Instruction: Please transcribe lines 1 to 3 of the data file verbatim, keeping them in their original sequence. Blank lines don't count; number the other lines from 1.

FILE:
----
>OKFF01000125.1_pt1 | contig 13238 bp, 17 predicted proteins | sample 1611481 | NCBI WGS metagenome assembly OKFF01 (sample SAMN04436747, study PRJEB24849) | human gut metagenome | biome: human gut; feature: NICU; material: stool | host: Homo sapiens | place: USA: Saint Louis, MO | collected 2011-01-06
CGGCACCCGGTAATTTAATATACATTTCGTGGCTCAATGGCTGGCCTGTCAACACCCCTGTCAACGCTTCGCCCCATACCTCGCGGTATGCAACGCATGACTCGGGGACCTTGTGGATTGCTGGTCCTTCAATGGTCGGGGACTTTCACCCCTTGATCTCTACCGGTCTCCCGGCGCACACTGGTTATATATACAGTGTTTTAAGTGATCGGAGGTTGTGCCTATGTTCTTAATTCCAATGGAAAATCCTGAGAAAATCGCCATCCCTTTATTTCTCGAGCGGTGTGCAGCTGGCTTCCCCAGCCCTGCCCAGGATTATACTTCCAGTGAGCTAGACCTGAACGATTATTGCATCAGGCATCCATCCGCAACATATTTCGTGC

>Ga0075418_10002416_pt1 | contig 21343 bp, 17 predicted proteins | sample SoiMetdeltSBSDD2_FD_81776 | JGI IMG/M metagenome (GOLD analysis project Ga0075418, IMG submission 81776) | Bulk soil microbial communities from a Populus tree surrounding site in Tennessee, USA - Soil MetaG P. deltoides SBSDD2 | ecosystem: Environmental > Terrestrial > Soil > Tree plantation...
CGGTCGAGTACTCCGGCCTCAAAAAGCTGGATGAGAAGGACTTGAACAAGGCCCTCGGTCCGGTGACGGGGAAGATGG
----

>OKFF01000125.1_pt1 | contig 13238 bp, 17 predicted proteins | sample 1611481 | NCBI WGS metagenome assembly OKFF01 (sample SAMN04436747, study PRJEB24849) | human gut metagenome | biome: human gut; feature: NICU; material: stool | host: Homo sapiens | place: USA: Saint Louis, MO | collected 2011-01-06
CGGCACCCGGTAATTTAATATACATTTCGTGGCTCAATGGCTGGCCTGTCAACACCCCTGTCAACGCTTCGCCCCATACCTCGCGGTATGCAACGCATGACTCGGGGACCTTGTGGATTGCTGGTCCTTCAATGGTCGGGGACTTTCACCCCTTGATCTCTACCGGTCTCCCGGCGCACACTGGTTATATATACAGTGTTTTAAGTGATCGGAGGTTGTGCCTATGTTCTTAATTCCAATGGAAAATCCTGAGAAAATCGCCATCCCTTTATTTCTCGAGCGGTGTGCAGCTGGCTTCCCCAGCCCTGCCCAGGATTATACTTCCAGTGAGCTAGACCTGAACGATTATTGCATCAGGCATCCATCCGCAACATATTTCGTGC

>Ga0075418_10002416_pt1 | contig 21343 bp, 17 predicted proteins | sample SoiMetdeltSBSDD2_FD_81776 | JGI IMG/M metagenome (GOLD analysis project Ga0075418, IMG submission 81776) | Bulk soil microbial communities from a Populus tree surrounding site in Tennessee, USA - Soil MetaG P. deltoides SBSDD2 | ecosystem: Environmental > Terrestrial > Soil > Tree plantation...